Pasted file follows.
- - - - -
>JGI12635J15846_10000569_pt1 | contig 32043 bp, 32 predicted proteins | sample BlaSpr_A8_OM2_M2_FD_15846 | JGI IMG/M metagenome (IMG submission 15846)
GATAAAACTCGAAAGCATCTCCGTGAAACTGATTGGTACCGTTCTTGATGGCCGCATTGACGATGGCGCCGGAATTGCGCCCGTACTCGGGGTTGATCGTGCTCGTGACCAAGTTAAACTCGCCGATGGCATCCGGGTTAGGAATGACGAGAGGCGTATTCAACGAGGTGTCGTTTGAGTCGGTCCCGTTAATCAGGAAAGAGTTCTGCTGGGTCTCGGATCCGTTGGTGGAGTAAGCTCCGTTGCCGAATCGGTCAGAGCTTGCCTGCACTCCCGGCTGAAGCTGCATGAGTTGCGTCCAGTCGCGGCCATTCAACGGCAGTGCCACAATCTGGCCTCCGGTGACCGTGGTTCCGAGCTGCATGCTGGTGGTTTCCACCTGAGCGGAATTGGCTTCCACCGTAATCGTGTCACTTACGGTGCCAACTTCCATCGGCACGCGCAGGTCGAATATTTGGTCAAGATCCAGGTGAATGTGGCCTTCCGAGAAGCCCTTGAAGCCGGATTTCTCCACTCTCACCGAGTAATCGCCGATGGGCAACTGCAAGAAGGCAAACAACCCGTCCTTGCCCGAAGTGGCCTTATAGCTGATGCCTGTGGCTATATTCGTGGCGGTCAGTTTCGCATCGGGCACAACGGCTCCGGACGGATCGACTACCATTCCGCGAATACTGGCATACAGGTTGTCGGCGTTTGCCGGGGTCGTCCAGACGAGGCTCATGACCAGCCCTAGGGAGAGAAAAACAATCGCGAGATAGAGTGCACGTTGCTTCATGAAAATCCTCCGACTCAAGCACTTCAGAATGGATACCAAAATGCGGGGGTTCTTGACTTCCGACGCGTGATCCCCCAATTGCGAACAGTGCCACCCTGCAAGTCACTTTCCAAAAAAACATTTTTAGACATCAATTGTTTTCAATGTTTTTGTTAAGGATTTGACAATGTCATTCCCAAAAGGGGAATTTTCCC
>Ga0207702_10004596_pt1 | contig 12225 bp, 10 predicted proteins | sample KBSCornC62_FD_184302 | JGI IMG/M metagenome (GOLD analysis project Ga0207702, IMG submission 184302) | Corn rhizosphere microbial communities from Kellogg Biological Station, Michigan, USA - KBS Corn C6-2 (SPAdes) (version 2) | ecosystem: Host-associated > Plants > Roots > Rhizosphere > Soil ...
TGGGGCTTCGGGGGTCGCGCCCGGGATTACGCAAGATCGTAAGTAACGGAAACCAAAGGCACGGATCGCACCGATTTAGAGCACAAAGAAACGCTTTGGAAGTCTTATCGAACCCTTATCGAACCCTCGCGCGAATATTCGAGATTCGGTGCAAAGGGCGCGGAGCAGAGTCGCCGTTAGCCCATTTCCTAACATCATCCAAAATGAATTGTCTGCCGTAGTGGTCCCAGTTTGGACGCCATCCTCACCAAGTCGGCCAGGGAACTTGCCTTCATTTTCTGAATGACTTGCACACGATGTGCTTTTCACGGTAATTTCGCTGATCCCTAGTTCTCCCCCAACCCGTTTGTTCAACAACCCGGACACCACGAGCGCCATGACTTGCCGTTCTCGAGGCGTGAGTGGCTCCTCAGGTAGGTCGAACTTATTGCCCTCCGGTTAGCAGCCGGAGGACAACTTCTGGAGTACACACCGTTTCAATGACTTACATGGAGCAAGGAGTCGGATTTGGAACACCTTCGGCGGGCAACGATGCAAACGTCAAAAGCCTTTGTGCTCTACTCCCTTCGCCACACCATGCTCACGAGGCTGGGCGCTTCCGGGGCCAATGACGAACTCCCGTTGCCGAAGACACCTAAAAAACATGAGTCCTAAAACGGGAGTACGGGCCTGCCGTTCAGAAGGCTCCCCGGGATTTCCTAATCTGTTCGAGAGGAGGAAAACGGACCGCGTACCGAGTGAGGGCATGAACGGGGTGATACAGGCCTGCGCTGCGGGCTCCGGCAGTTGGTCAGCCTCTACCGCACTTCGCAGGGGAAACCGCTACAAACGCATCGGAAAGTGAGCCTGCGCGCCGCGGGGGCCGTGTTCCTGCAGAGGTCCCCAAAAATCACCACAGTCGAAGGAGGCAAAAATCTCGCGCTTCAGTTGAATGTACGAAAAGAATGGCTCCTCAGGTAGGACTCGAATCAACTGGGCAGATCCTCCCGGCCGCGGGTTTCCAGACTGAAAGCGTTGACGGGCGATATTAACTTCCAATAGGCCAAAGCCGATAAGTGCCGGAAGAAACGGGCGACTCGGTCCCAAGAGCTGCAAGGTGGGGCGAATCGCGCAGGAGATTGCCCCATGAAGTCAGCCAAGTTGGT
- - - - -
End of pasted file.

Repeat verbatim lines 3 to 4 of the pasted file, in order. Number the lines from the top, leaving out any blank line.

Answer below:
>Ga0207702_10004596_pt1 | contig 12225 bp, 10 predicted proteins | sample KBSCornC62_FD_184302 | JGI IMG/M metagenome (GOLD analysis project Ga0207702, IMG submission 184302) | Corn rhizosphere microbial communities from Kellogg Biological Station, Michigan, USA - KBS Corn C6-2 (SPAdes) (version 2) | ecosystem: Host-associated > Plants > Roots > Rhizosphere > Soil ...
TGGGGCTTCGGGGGTCGCGCCCGGGATTACGCAAGATCGTAAGTAACGGAAACCAAAGGCACGGATCGCACCGATTTAGAGCACAAAGAAACGCTTTGGAAGTCTTATCGAACCCTTATCGAACCCTCGCGCGAATATTCGAGATTCGGTGCAAAGGGCGCGGAGCAGAGTCGCCGTTAGCCCATTTCCTAACATCATCCAAAATGAATTGTCTGCCGTAGTGGTCCCAGTTTGGACGCCATCCTCACCAAGTCGGCCAGGGAACTTGCCTTCATTTTCTGAATGACTTGCACACGATGTGCTTTTCACGGTAATTTCGCTGATCCCTAGTTCTCCCCCAACCCGTTTGTTCAACAACCCGGACACCACGAGCGCCATGACTTGCCGTTCTCGAGGCGTGAGTGGCTCCTCAGGTAGGTCGAACTTATTGCCCTCCGGTTAGCAGCCGGAGGACAACTTCTGGAGTACACACCGTTTCAATGACTTACATGGAGCAAGGAGTCGGATTTGGAACACCTTCGGCGGGCAACGATGCAAACGTCAAAAGCCTTTGTGCTCTACTCCCTTCGCCACACCATGCTCACGAGGCTGGGCGCTTCCGGGGCCAATGACGAACTCCCGTTGCCGAAGACACCTAAAAAACATGAGTCCTAAAACGGGAGTACGGGCCTGCCGTTCAGAAGGCTCCCCGGGATTTCCTAATCTGTTCGAGAGGAGGAAAACGGACCGCGTACCGAGTGAGGGCATGAACGGGGTGATACAGGCCTGCGCTGCGGGCTCCGGCAGTTGGTCAGCCTCTACCGCACTTCGCAGGGGAAACCGCTACAAACGCATCGGAAAGTGAGCCTGCGCGCCGCGGGGGCCGTGTTCCTGCAGAGGTCCCCAAAAATCACCACAGTCGAAGGAGGCAAAAATCTCGCGCTTCAGTTGAATGTACGAAAAGAATGGCTCCTCAGGTAGGACTCGAATCAACTGGGCAGATCCTCCCGGCCGCGGGTTTCCAGACTGAAAGCGTTGACGGGCGATATTAACTTCCAATAGGCCAAAGCCGATAAGTGCCGGAAGAAACGGGCGACTCGGTCCCAAGAGCTGCAAGGTGGGGCGAATCGCGCAGGAGATTGCCCCATGAAGTCAGCCAAGTTGGT